Commissions of Inquiry by Tim Ball

I used to think, like most people, that Commissions of Inquiry are a great idea. Whenever there are serious and troublesome conflicts people know the only hope of getting to the truth is to get the politics out of the way. They believe this is the only way that fair, reasonable, resolutions can occur.

As I said, I used to think that, until appointment to my first Commission of Inquiry. It involved a dispute over water, one of the most contentious issues in any society. I was appointed because I learned very early in studying climate that drought was the single most problematic issue for flora and fauna, including humans. As a result, I studied drought on the Prairies but also around the world and expanded that to all aspects of water. I ended up teaching courses in Water Resources for 25 years and serving on numerous committees and commissions. This included chairing a Management Advisory Board for the Assiniboine River, which produced management policies for the entire drainage basin.

The Provincial Minister of Natural Resources decided that it was easier and wiser to heed calls for a commission of inquiry, hence my appointment. My education about Commissions began after the first meeting. The Chairman provided us with the Terms of Reference for the Inquiry drawn up by the Minister and Deputy Minister. I knew a great deal about the conflict and the geography and history of the area so I realized the Terms restricted any inquiry to one conclusion, the one the Minister sought.

I then realized the political values of appointing a commission.

  • It made the political Minister, appear apolitical and fair-minded on the issue.
  • It gave the Minister political space to defer any questions until the completion of the Commission Report.
  • Often, by the time the Inquiry is complete the politician has retired or moved to another portfolio.
  • Often the problem resolves itself because enough time passes for completion of natural cycles. For example, periods of rain replace the drought that aggravated an issue.
  • Other, larger issues supersede and occupy the public and media attention.
  • The Inquiry effectively silenced people affected by the problem, who can then only protest against any delay.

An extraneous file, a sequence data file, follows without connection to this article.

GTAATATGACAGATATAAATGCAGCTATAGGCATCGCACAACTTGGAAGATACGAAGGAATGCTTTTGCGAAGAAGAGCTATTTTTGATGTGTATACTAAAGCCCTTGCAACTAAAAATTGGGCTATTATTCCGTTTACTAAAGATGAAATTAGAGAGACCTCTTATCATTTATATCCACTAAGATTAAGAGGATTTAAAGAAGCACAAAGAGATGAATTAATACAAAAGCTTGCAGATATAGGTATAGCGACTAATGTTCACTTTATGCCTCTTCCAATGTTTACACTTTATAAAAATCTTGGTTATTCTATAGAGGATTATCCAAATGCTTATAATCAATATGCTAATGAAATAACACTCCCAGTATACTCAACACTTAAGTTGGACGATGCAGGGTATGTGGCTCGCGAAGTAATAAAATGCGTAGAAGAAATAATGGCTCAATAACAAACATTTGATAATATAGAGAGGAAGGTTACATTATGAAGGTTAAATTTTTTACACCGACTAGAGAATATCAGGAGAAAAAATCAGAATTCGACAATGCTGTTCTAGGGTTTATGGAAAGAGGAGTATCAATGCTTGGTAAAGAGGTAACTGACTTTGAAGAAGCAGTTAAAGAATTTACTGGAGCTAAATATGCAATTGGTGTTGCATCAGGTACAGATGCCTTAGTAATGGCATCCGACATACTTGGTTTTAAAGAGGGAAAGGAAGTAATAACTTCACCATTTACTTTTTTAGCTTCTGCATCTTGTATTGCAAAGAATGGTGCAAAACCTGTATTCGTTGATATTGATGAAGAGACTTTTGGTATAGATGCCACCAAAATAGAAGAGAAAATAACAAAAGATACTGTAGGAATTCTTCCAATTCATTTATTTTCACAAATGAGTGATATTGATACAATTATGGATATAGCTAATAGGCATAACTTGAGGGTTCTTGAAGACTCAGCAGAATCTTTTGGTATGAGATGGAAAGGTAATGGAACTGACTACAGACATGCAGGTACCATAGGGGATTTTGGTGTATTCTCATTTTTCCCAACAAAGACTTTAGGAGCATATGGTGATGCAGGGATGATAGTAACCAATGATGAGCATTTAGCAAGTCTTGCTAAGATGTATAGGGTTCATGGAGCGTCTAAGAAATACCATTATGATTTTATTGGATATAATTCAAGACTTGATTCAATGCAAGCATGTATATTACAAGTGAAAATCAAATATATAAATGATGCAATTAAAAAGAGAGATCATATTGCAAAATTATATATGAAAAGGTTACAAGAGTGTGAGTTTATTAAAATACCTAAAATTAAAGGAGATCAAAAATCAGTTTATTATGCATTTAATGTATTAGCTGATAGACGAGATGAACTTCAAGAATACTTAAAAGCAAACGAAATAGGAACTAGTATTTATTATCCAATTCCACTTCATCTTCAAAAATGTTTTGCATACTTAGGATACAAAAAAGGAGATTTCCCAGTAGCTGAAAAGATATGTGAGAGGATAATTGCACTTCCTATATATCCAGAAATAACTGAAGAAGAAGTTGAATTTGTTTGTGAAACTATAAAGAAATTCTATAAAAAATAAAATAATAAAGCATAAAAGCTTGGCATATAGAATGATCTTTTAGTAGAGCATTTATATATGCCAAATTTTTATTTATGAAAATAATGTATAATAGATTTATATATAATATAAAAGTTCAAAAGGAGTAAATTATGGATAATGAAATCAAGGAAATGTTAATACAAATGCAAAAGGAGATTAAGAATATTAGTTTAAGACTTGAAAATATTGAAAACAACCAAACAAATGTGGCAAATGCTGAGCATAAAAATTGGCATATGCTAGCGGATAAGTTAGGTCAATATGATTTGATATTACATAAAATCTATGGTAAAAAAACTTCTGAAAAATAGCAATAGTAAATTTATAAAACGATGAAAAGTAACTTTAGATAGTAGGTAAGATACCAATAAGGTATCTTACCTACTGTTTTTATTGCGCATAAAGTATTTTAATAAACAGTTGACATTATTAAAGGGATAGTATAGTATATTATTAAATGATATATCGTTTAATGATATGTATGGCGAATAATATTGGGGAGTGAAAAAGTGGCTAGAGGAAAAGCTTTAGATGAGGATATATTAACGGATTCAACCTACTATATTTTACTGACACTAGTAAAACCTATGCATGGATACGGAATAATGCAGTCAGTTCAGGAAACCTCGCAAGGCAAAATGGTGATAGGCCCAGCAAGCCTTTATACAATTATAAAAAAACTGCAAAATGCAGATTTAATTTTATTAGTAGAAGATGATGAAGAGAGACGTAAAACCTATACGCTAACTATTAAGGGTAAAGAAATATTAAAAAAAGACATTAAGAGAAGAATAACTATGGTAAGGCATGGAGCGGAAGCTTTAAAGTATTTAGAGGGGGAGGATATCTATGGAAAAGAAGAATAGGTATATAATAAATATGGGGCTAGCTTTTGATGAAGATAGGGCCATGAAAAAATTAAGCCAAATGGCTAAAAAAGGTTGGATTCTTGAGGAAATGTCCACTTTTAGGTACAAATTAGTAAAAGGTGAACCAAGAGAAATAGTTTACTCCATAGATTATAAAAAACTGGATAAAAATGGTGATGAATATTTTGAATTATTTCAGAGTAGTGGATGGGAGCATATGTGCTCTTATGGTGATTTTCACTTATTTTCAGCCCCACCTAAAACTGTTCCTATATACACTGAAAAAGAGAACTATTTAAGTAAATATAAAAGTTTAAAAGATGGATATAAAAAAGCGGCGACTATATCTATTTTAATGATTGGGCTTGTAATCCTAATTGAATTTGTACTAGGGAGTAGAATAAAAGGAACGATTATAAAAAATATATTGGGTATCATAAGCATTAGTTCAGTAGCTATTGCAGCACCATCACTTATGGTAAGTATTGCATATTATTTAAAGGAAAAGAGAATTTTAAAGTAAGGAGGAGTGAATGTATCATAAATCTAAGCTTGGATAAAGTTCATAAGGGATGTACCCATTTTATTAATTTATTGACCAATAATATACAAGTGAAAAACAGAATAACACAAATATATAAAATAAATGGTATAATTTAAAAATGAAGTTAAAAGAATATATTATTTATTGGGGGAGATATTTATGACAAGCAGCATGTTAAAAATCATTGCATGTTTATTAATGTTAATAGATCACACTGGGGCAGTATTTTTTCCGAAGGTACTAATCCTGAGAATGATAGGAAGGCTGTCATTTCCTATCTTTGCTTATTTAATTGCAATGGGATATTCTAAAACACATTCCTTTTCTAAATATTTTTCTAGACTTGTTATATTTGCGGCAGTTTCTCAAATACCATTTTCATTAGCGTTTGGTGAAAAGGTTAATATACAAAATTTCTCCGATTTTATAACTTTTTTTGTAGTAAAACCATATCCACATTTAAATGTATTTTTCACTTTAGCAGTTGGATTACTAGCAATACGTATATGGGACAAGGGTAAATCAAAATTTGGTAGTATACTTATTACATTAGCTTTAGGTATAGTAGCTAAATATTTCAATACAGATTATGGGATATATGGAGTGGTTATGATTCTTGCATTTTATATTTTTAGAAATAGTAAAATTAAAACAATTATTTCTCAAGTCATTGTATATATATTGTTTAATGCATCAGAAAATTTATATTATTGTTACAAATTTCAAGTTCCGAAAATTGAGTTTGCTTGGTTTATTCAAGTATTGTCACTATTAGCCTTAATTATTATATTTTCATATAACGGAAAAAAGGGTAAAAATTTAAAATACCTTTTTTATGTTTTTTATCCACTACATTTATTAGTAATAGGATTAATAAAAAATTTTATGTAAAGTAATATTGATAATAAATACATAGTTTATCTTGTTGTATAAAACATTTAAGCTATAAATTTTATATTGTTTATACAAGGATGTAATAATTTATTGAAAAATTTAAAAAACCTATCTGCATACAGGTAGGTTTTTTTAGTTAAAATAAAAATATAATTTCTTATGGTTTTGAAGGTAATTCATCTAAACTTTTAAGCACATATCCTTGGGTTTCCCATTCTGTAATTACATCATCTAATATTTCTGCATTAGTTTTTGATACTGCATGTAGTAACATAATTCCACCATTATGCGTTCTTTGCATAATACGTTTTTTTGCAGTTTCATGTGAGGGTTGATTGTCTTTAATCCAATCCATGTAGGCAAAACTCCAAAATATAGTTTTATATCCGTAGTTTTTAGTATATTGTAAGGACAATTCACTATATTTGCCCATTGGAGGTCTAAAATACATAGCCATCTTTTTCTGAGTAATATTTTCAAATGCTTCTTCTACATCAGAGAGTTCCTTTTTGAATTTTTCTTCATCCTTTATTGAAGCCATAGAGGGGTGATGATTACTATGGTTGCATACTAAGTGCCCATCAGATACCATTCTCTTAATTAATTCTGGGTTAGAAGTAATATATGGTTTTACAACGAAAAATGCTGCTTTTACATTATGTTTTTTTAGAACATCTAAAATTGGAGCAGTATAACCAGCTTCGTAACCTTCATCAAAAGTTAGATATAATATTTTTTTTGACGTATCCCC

• The Minister can blame the Commission and avoid action by saying she cannot interfere.

In the case of the limited terms of reference, I told the Commission Chair that we must demand effectively carte blanche access to all information to complete a proper Inquiry. I told him to tell the Minister that unless such openness occurred I would be obliged to tell the media that the Minister was trying to predetermine the outcome of the Inquiry.

They decided that was a greater political problem than anything we might determine. The first thing the data confirmed was that there were three previous commissions over a 100-year period. It included a letter sent to Ottawa in the 1870s from an engineer who was also the local Federal Indian Agent. He identified all the problems we confronted and provided a list of appropriate solutions. None of them, or those of the subsequent Inquiries, were implemented. I remained on the Commission, but only because the political power switched to the opposition who demanded the original Inquiry.

In the years after, I served on many Commissions but only with the condition we could agree on the Terms of Reference. The experience allowed me to study other Commissions of Inquiry and conclude that they, beyond failing to deal with the original problems, become the source of most conspiracy theories.

For example, arguably the biggest conspiracy theory, in this age of Internet-driven conspiracies, is the President Kennedy assassination. I watched an interview with Chief Justice Warren, Chair of the appointed Commission of Inquiry. The interviewer asked why they didn’t pursue the Jack Ruby Mafia connection in Dallas. Warren replied, “It wasn’t in my terms of reference.” I knew what he was saying, but most people didn’t. Likely, that omission, among others fueled the conspiracy.

Commissions of Inquiry are useful tools of independent, quasi-judicial, inquiry. They require a trigger mechanism beyond political pressure or political escapism and, at most, extremely limited Terms of Reference. Time limits on the Inquiry are essential, including a waiver of the need to wait for the Final Report. Of the dozens of Inquiries of my experience, all had decisions and actions that dealt with pressing issues that didn’t require the full report for action. People need to get on with their lives. That is the original purpose of inquiries, but, as usual, politicians pervert them for their political agendas. It is time to let Inquiries do what people think they are supposed to do – get rid of the politics.